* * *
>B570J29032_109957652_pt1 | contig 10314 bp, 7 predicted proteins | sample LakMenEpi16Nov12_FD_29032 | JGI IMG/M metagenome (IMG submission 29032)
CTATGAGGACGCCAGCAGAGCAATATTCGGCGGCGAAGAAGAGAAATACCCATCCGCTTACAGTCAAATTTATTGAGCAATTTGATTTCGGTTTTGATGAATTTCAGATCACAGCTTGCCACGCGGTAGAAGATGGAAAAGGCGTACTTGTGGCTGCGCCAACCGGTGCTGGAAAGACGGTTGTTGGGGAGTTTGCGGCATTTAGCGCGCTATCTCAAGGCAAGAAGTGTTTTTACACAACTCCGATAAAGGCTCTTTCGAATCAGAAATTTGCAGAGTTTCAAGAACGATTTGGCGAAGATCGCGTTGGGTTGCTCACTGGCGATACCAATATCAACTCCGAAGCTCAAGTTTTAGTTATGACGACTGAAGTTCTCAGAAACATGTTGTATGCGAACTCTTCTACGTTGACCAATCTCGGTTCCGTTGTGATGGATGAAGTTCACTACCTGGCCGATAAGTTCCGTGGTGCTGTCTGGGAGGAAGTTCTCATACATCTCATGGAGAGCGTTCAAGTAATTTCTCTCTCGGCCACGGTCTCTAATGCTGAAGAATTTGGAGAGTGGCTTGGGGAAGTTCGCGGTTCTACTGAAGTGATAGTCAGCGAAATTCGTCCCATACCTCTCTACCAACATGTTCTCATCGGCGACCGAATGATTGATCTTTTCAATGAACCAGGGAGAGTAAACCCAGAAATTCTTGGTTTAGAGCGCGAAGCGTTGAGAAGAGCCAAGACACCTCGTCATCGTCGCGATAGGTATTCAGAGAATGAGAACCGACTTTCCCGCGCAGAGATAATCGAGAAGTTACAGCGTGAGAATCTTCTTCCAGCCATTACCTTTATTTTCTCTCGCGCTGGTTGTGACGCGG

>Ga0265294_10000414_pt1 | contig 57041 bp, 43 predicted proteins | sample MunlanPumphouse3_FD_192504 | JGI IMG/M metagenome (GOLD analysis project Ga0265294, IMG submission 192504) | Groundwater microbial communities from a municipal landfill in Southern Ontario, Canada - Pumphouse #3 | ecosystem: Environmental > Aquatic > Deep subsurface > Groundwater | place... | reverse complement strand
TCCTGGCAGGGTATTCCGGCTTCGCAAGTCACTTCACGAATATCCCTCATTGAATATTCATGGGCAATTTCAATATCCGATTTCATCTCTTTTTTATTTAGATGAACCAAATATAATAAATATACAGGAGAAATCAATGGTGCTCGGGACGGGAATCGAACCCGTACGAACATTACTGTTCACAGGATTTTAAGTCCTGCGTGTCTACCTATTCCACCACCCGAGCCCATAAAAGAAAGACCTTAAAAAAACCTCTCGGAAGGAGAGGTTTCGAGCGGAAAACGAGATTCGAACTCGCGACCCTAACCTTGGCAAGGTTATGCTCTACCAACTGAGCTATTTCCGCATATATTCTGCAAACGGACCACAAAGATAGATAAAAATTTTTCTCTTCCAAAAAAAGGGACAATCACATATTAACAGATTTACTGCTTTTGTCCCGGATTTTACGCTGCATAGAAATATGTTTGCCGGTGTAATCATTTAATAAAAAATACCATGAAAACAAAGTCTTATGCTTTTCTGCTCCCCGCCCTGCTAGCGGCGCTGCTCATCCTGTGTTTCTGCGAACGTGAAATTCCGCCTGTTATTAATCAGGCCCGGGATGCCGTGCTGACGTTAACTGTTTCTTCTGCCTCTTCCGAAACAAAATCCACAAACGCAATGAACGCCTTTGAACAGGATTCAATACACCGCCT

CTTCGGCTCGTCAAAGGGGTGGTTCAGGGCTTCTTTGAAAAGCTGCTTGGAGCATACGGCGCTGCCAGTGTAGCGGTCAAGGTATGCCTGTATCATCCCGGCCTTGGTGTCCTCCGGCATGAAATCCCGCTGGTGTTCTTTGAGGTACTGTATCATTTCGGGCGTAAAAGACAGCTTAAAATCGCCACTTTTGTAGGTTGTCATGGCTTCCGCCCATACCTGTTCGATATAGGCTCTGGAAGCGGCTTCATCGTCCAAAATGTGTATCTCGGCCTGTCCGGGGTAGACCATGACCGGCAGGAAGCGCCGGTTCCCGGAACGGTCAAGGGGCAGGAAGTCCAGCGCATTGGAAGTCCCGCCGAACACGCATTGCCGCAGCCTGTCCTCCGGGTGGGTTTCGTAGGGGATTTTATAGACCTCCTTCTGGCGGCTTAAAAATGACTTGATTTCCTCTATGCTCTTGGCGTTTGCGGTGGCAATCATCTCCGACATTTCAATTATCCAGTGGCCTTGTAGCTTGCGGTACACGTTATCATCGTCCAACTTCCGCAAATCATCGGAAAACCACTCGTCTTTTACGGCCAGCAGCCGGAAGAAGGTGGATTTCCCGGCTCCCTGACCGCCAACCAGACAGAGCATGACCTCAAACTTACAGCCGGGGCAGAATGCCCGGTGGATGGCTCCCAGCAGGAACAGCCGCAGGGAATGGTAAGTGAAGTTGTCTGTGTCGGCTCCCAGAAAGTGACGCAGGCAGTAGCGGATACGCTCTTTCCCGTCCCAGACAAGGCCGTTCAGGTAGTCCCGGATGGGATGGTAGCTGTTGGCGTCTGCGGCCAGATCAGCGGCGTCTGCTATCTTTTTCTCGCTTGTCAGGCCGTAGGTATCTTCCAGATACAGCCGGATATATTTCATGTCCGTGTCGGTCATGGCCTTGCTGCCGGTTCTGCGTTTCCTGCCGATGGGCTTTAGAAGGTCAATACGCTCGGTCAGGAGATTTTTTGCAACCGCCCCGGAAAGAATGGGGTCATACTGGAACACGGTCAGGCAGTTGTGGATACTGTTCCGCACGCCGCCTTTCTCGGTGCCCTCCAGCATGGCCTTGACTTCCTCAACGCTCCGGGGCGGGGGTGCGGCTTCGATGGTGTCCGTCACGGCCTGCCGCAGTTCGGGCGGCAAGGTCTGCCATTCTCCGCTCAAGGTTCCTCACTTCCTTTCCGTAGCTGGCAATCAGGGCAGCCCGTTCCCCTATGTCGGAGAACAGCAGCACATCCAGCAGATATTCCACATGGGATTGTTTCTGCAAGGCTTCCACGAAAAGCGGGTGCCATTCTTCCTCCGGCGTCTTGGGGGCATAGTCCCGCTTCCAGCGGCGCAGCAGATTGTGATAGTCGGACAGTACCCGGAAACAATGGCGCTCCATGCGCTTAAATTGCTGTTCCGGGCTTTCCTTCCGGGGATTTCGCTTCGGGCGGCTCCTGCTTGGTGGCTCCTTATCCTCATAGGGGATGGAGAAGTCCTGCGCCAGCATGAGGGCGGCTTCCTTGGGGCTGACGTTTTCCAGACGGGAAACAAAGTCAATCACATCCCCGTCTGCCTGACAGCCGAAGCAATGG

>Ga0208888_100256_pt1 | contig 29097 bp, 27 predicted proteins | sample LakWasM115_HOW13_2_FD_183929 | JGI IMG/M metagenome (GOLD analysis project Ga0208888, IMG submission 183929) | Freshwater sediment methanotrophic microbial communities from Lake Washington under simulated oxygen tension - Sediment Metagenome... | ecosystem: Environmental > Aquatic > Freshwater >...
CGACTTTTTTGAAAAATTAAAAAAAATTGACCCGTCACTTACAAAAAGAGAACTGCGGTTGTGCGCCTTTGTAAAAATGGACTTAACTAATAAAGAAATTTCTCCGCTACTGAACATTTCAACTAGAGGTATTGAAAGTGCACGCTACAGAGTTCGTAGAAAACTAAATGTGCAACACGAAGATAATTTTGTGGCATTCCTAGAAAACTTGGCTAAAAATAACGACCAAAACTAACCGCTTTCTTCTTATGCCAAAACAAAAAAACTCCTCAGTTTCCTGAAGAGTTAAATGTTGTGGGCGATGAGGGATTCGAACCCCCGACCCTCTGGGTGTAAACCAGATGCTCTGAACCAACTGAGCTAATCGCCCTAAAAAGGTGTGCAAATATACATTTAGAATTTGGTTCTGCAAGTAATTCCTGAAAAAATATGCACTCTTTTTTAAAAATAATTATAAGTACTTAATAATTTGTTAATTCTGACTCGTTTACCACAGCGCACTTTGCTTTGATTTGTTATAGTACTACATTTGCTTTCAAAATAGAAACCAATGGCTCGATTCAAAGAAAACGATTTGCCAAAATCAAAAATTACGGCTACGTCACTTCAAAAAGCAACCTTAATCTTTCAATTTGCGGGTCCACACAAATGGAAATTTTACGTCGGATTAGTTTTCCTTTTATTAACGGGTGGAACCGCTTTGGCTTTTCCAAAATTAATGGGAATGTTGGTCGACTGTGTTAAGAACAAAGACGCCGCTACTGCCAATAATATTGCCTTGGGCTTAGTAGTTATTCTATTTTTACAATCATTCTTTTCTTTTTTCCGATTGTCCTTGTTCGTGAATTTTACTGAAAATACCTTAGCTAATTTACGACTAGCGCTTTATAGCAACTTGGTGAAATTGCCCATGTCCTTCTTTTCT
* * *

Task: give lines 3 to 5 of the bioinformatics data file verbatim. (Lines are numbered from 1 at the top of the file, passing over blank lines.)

>Ga0265294_10000414_pt1 | contig 57041 bp, 43 predicted proteins | sample MunlanPumphouse3_FD_192504 | JGI IMG/M metagenome (GOLD analysis project Ga0265294, IMG submission 192504) | Groundwater microbial communities from a municipal landfill in Southern Ontario, Canada - Pumphouse #3 | ecosystem: Environmental > Aquatic > Deep subsurface > Groundwater | place... | reverse complement strand
TCCTGGCAGGGTATTCCGGCTTCGCAAGTCACTTCACGAATATCCCTCATTGAATATTCATGGGCAATTTCAATATCCGATTTCATCTCTTTTTTATTTAGATGAACCAAATATAATAAATATACAGGAGAAATCAATGGTGCTCGGGACGGGAATCGAACCCGTACGAACATTACTGTTCACAGGATTTTAAGTCCTGCGTGTCTACCTATTCCACCACCCGAGCCCATAAAAGAAAGACCTTAAAAAAACCTCTCGGAAGGAGAGGTTTCGAGCGGAAAACGAGATTCGAACTCGCGACCCTAACCTTGGCAAGGTTATGCTCTACCAACTGAGCTATTTCCGCATATATTCTGCAAACGGACCACAAAGATAGATAAAAATTTTTCTCTTCCAAAAAAAGGGACAATCACATATTAACAGATTTACTGCTTTTGTCCCGGATTTTACGCTGCATAGAAATATGTTTGCCGGTGTAATCATTTAATAAAAAATACCATGAAAACAAAGTCTTATGCTTTTCTGCTCCCCGCCCTGCTAGCGGCGCTGCTCATCCTGTGTTTCTGCGAACGTGAAATTCCGCCTGTTATTAATCAGGCCCGGGATGCCGTGCTGACGTTAACTGTTTCTTCTGCCTCTTCCGAAACAAAATCCACAAACGCAATGAACGCCTTTGAACAGGATTCAATACACCGCCT

CTTCGGCTCGTCAAAGGGGTGGTTCAGGGCTTCTTTGAAAAGCTGCTTGGAGCATACGGCGCTGCCAGTGTAGCGGTCAAGGTATGCCTGTATCATCCCGGCCTTGGTGTCCTCCGGCATGAAATCCCGCTGGTGTTCTTTGAGGTACTGTATCATTTCGGGCGTAAAAGACAGCTTAAAATCGCCACTTTTGTAGGTTGTCATGGCTTCCGCCCATACCTGTTCGATATAGGCTCTGGAAGCGGCTTCATCGTCCAAAATGTGTATCTCGGCCTGTCCGGGGTAGACCATGACCGGCAGGAAGCGCCGGTTCCCGGAACGGTCAAGGGGCAGGAAGTCCAGCGCATTGGAAGTCCCGCCGAACACGCATTGCCGCAGCCTGTCCTCCGGGTGGGTTTCGTAGGGGATTTTATAGACCTCCTTCTGGCGGCTTAAAAATGACTTGATTTCCTCTATGCTCTTGGCGTTTGCGGTGGCAATCATCTCCGACATTTCAATTATCCAGTGGCCTTGTAGCTTGCGGTACACGTTATCATCGTCCAACTTCCGCAAATCATCGGAAAACCACTCGTCTTTTACGGCCAGCAGCCGGAAGAAGGTGGATTTCCCGGCTCCCTGACCGCCAACCAGACAGAGCATGACCTCAAACTTACAGCCGGGGCAGAATGCCCGGTGGATGGCTCCCAGCAGGAACAGCCGCAGGGAATGGTAAGTGAAGTTGTCTGTGTCGGCTCCCAGAAAGTGACGCAGGCAGTAGCGGATACGCTCTTTCCCGTCCCAGACAAGGCCGTTCAGGTAGTCCCGGATGGGATGGTAGCTGTTGGCGTCTGCGGCCAGATCAGCGGCGTCTGCTATCTTTTTCTCGCTTGTCAGGCCGTAGGTATCTTCCAGATACAGCCGGATATATTTCATGTCCGTGTCGGTCATGGCCTTGCTGCCGGTTCTGCGTTTCCTGCCGATGGGCTTTAGAAGGTCAATACGCTCGGTCAGGAGATTTTTTGCAACCGCCCCGGAAAGAATGGGGTCATACTGGAACACGGTCAGGCAGTTGTGGATACTGTTCCGCACGCCGCCTTTCTCGGTGCCCTCCAGCATGGCCTTGACTTCCTCAACGCTCCGGGGCGGGGGTGCGGCTTCGATGGTGTCCGTCACGGCCTGCCGCAGTTCGGGCGGCAAGGTCTGCCATTCTCCGCTCAAGGTTCCTCACTTCCTTTCCGTAGCTGGCAATCAGGGCAGCCCGTTCCCCTATGTCGGAGAACAGCAGCACATCCAGCAGATATTCCACATGGGATTGTTTCTGCAAGGCTTCCACGAAAAGCGGGTGCCATTCTTCCTCCGGCGTCTTGGGGGCATAGTCCCGCTTCCAGCGGCGCAGCAGATTGTGATAGTCGGACAGTACCCGGAAACAATGGCGCTCCATGCGCTTAAATTGCTGTTCCGGGCTTTCCTTCCGGGGATTTCGCTTCGGGCGGCTCCTGCTTGGTGGCTCCTTATCCTCATAGGGGATGGAGAAGTCCTGCGCCAGCATGAGGGCGGCTTCCTTGGGGCTGACGTTTTCCAGACGGGAAACAAAGTCAATCACATCCCCGTCTGCCTGACAGCCGAAGCAATGG